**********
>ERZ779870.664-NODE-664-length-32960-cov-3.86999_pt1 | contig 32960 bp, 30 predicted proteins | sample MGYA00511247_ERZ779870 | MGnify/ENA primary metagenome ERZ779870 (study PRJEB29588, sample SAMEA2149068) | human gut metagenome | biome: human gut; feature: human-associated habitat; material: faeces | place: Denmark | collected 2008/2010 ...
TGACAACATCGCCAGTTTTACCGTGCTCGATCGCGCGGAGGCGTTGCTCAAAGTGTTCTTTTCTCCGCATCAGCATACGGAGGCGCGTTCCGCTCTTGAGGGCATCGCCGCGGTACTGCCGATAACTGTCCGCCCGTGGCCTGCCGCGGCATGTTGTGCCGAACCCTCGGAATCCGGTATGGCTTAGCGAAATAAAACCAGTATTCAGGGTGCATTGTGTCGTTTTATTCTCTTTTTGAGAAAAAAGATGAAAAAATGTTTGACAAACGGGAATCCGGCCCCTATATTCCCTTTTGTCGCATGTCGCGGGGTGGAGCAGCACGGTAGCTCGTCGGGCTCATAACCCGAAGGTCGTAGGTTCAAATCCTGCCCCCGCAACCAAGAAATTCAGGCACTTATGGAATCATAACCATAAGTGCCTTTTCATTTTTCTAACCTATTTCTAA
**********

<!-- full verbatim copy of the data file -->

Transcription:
>ERZ779870.664-NODE-664-length-32960-cov-3.86999_pt1 | contig 32960 bp, 30 predicted proteins | sample MGYA00511247_ERZ779870 | MGnify/ENA primary metagenome ERZ779870 (study PRJEB29588, sample SAMEA2149068) | human gut metagenome | biome: human gut; feature: human-associated habitat; material: faeces | place: Denmark | collected 2008/2010 ...
TGACAACATCGCCAGTTTTACCGTGCTCGATCGCGCGGAGGCGTTGCTCAAAGTGTTCTTTTCTCCGCATCAGCATACGGAGGCGCGTTCCGCTCTTGAGGGCATCGCCGCGGTACTGCCGATAACTGTCCGCCCGTGGCCTGCCGCGGCATGTTGTGCCGAACCCTCGGAATCCGGTATGGCTTAGCGAAATAAAACCAGTATTCAGGGTGCATTGTGTCGTTTTATTCTCTTTTTGAGAAAAAAGATGAAAAAATGTTTGACAAACGGGAATCCGGCCCCTATATTCCCTTTTGTCGCATGTCGCGGGGTGGAGCAGCACGGTAGCTCGTCGGGCTCATAACCCGAAGGTCGTAGGTTCAAATCCTGCCCCCGCAACCAAGAAATTCAGGCACTTATGGAATCATAACCATAAGTGCCTTTTCATTTTTCTAACCTATTTCTAA